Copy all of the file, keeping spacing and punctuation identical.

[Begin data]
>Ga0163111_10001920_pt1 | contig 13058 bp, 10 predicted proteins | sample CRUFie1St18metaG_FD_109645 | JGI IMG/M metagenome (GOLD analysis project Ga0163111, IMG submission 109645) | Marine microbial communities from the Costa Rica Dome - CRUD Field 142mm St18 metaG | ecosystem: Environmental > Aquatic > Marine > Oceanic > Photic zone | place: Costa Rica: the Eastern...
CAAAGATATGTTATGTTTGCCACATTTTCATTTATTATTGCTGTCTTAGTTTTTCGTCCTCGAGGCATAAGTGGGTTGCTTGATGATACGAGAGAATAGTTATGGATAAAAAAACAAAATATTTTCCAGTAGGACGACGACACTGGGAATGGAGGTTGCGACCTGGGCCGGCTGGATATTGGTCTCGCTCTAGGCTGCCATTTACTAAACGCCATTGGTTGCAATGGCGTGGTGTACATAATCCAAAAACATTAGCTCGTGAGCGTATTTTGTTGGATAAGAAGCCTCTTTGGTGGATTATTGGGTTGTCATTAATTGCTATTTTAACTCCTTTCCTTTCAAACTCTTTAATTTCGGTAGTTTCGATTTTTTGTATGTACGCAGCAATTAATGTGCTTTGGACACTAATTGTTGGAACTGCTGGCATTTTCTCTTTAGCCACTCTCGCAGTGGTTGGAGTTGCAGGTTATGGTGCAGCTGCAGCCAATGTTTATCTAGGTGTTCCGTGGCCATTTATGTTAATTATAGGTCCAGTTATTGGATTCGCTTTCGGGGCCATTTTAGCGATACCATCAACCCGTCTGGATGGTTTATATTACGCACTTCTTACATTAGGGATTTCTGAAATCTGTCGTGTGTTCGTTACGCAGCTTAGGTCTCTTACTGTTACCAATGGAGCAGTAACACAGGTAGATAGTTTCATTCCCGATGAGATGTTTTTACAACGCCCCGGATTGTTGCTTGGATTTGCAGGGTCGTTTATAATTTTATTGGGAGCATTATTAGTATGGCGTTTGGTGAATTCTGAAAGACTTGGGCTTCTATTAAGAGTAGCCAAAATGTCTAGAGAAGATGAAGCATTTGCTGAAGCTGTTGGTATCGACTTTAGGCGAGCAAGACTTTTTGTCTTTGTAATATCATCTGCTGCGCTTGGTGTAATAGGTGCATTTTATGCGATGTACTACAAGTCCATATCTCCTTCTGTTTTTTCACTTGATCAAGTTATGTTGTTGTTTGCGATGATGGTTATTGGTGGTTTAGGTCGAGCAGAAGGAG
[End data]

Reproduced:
>Ga0163111_10001920_pt1 | contig 13058 bp, 10 predicted proteins | sample CRUFie1St18metaG_FD_109645 | JGI IMG/M metagenome (GOLD analysis project Ga0163111, IMG submission 109645) | Marine microbial communities from the Costa Rica Dome - CRUD Field 142mm St18 metaG | ecosystem: Environmental > Aquatic > Marine > Oceanic > Photic zone | place: Costa Rica: the Eastern...
CAAAGATATGTTATGTTTGCCACATTTTCATTTATTATTGCTGTCTTAGTTTTTCGTCCTCGAGGCATAAGTGGGTTGCTTGATGATACGAGAGAATAGTTATGGATAAAAAAACAAAATATTTTCCAGTAGGACGACGACACTGGGAATGGAGGTTGCGACCTGGGCCGGCTGGATATTGGTCTCGCTCTAGGCTGCCATTTACTAAACGCCATTGGTTGCAATGGCGTGGTGTACATAATCCAAAAACATTAGCTCGTGAGCGTATTTTGTTGGATAAGAAGCCTCTTTGGTGGATTATTGGGTTGTCATTAATTGCTATTTTAACTCCTTTCCTTTCAAACTCTTTAATTTCGGTAGTTTCGATTTTTTGTATGTACGCAGCAATTAATGTGCTTTGGACACTAATTGTTGGAACTGCTGGCATTTTCTCTTTAGCCACTCTCGCAGTGGTTGGAGTTGCAGGTTATGGTGCAGCTGCAGCCAATGTTTATCTAGGTGTTCCGTGGCCATTTATGTTAATTATAGGTCCAGTTATTGGATTCGCTTTCGGGGCCATTTTAGCGATACCATCAACCCGTCTGGATGGTTTATATTACGCACTTCTTACATTAGGGATTTCTGAAATCTGTCGTGTGTTCGTTACGCAGCTTAGGTCTCTTACTGTTACCAATGGAGCAGTAACACAGGTAGATAGTTTCATTCCCGATGAGATGTTTTTACAACGCCCCGGATTGTTGCTTGGATTTGCAGGGTCGTTTATAATTTTATTGGGAGCATTATTAGTATGGCGTTTGGTGAATTCTGAAAGACTTGGGCTTCTATTAAGAGTAGCCAAAATGTCTAGAGAAGATGAAGCATTTGCTGAAGCTGTTGGTATCGACTTTAGGCGAGCAAGACTTTTTGTCTTTGTAATATCATCTGCTGCGCTTGGTGTAATAGGTGCATTTTATGCGATGTACTACAAGTCCATATCTCCTTCTGTTTTTTCACTTGATCAAGTTATGTTGTTGTTTGCGATGATGGTTATTGGTGGTTTAGGTCGAGCAGAAGGAG